Recent studies have indicated high levels of demand and popularity for visual search, especially among Millennials, as well as a preference for visual search over text on smartphones.

Why we should care. As a general matter, retailers and product marketers need to optimize for image search and local marketers need to ensure that their various local profiles (GMB, Yelp, Facebook, etc.) have a rich supply of images — profiles with optimized images significantly outperform those without.

Stepping back we can say something like “the search box is expanding;” SEO and content discovery are becoming more fragmented and complex. And while it may not be today, marketers need to start preparing for a time when consumers use voice/virtual assistants and the smartphone camera as much as they use text in the traditional search box to access information and express buying intent.

Make sure to join Barry Schwartz, Eric Enge and me at SMX East for Future-Now Local Search: Assistants, Voice, Maps and More as we unpack all these developments for search marketers.

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Google readies new markup rules for European news publishers /google-readies-new-markup-rules-for-european-news-publishers-323548 Wed, 16 Oct 2019 12:12:08 +0000 /?p=323548 The approach is a reaction to the EU Copyright Directive, to avoid paying licensing fees.

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Google is getting ready to change how it presents content in search results pages in France and throughout Europe. This follows on the heels of the new European Copyright Directive that first rolled out in France.

The Copyright Directive is intended to generate fees for media publishers whose content appears in search results and on news aggregation sites. However Google has declined to pay those licensing fees and has instead changed the way it will show content unless news publishers explicitly give it permission to display longer snippets and images.

Publishers need to opt-in. The company previously said, in an originally French blog post, “When the French law comes into force, we will no longer display an overview of the content in France for European press publishers unless the publisher has made the arrangements to indicate that it is his wish. This will be the case for search results from all Google services.”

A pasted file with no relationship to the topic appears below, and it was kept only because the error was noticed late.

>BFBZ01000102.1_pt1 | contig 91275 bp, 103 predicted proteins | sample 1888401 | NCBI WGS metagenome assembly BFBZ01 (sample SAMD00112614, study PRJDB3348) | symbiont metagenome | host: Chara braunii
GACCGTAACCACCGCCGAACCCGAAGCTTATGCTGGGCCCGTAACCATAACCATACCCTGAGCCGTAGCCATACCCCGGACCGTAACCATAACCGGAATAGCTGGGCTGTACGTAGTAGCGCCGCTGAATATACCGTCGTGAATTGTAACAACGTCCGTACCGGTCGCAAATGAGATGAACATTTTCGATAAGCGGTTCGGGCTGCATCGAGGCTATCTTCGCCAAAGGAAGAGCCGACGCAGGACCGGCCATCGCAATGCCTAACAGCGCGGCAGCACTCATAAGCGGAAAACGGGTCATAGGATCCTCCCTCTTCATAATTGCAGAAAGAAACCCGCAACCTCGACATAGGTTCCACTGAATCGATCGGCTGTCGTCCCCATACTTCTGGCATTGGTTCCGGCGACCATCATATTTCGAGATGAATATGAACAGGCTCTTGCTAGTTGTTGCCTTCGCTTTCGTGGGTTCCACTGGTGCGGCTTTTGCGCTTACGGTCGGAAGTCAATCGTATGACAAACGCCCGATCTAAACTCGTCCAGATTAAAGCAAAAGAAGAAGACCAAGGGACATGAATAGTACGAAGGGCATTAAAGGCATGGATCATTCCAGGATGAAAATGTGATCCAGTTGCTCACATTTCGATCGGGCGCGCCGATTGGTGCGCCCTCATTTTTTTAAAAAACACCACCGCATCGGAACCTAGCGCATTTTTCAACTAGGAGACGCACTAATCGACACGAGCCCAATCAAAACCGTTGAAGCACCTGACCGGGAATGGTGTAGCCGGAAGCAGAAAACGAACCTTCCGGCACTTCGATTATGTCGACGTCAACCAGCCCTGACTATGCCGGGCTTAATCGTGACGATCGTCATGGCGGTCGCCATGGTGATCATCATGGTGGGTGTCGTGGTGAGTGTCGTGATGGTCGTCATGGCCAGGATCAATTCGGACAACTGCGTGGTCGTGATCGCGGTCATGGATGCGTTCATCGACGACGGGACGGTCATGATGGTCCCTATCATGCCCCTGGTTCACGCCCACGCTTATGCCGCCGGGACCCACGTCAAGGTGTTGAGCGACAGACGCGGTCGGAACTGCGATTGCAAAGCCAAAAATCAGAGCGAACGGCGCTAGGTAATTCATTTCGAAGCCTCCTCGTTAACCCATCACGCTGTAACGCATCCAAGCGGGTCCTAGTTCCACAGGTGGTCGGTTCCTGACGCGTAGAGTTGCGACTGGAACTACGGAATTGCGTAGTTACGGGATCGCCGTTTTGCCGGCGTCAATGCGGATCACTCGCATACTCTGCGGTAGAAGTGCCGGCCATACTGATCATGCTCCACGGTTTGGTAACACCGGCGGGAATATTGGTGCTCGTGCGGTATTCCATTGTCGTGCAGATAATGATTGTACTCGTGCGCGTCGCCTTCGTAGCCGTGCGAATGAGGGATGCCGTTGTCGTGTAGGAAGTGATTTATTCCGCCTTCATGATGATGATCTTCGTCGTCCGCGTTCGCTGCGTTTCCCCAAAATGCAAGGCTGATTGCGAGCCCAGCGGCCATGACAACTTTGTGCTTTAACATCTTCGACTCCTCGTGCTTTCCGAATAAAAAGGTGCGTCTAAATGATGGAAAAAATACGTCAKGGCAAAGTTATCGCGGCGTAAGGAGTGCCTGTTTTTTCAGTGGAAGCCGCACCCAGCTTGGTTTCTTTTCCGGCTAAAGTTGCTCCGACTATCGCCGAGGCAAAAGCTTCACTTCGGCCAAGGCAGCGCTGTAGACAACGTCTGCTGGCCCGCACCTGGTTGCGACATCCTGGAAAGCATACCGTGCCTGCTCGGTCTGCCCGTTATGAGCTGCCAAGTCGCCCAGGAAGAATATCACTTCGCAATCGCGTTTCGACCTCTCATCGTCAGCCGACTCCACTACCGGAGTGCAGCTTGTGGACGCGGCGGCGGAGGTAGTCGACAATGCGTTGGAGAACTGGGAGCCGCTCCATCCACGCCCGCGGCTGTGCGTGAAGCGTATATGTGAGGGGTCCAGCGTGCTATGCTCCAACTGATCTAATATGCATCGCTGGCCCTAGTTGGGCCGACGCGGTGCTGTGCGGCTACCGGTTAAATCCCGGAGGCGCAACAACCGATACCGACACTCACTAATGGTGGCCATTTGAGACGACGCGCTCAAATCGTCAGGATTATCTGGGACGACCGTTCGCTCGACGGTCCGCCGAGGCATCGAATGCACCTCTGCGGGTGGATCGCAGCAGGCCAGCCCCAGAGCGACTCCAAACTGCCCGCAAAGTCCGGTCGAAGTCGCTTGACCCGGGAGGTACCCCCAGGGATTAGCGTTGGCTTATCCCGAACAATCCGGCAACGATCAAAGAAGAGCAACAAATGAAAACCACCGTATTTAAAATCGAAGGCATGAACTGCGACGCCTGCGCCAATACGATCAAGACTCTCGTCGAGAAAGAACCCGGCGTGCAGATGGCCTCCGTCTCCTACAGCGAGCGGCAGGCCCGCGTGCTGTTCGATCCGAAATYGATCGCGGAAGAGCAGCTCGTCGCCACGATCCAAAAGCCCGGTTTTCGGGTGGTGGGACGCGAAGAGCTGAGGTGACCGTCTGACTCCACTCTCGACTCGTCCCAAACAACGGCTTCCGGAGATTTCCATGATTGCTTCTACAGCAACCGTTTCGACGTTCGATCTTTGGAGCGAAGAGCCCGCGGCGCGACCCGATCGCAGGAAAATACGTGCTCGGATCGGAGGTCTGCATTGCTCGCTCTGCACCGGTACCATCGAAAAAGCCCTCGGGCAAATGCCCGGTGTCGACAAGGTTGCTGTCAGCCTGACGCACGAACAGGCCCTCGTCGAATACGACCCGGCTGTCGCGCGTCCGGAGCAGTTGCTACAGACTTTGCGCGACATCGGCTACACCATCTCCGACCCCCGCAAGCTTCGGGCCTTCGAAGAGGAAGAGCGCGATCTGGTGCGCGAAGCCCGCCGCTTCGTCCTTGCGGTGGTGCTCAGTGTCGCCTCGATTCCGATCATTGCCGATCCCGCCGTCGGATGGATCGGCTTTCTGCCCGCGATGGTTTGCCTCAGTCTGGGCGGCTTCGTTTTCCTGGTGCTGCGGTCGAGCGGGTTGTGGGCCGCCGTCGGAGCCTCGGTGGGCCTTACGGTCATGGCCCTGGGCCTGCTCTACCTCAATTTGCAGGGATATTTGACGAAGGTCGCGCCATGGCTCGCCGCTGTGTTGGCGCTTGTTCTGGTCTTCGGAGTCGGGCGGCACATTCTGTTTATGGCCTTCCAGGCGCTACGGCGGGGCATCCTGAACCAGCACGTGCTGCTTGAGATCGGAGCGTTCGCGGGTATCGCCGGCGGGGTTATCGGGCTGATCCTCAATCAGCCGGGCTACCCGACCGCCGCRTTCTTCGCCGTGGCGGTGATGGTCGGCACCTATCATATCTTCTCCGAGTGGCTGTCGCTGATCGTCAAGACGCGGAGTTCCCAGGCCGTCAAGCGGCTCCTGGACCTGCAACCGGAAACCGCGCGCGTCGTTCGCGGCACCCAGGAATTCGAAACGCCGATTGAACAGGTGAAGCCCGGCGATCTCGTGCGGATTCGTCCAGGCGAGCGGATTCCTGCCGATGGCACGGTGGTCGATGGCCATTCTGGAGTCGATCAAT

Following the French ratification of the EU Copyright Directive, Google created new markup, meta-tags and webmaster guidelines to enable publishers to customize their content previewed in search results. Google explains in a new European press publisher FAQ that it “will not display text snippets or image thumbnails for affected European press publications in France, unless the website has implemented meta tags to permit search previews.” The post answers a wide range of questions, including who must opt-in to show longer previews and what type of control publishers can exercise over the presentation of content snippets.

Giving up on 8 billion clicks? In the post Google reiterates its policy and position around the Copyright Directive: “[W]e don’t accept payment from anyone to be included in organic search results and we don’t pay for the links or preview content included in search results. When you use the new markup tools, you consent to the use of that preview content without payment, either to or from Google.”

Google asserts that snippets and preview content make users more likely to click. “Google Search sends 8 billion clicks to European publishers every month, each of which represents a real economic opportunity for publishers through advertising or subscriptions.”

If news publishers decline to opt-in to the display of snippets, Google will show a stripped down version of publisher content by default — what one might call “bare links” with no copy or images, incomplete story titles and site titles without context.

Why we should care. News publishers that decline to opt-in and permit the display of longer content snippets will likely cede traffic to rivals. Similarly restrictive copyright rules in Germany and Spain several years ago prompted Google to pull back on snippets, which caused a significant decline in search traffic to news sites in those countries.

European news publishers will soon face a significant dilemma: demand licensing fees and have their SERP footprints radically reduced or cooperate with Google and give up any potential copyright revenue. With its opt-in approach, Google has effectively nullified the licensing-revenue dreams of publishers who lobbied for the passage of the Copyright Directive.

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Restaurant app Tobiko goes old school by shunning user reviews /restaurant-app-tobiko-goes-old-school-by-shunning-user-reviews-323373 Tue, 15 Oct 2019 12:33:57 +0000 /?p=323373 The app represents a return to the simplicity of expert reviews.

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You can think of Tobiko as a kind of anti-Yelp. Launched in 2018 by Rich Skrenta, the restaurant app relies on data and expert reviews (rather than user reviews) to deliver a kind of curated, foodie-insider experience.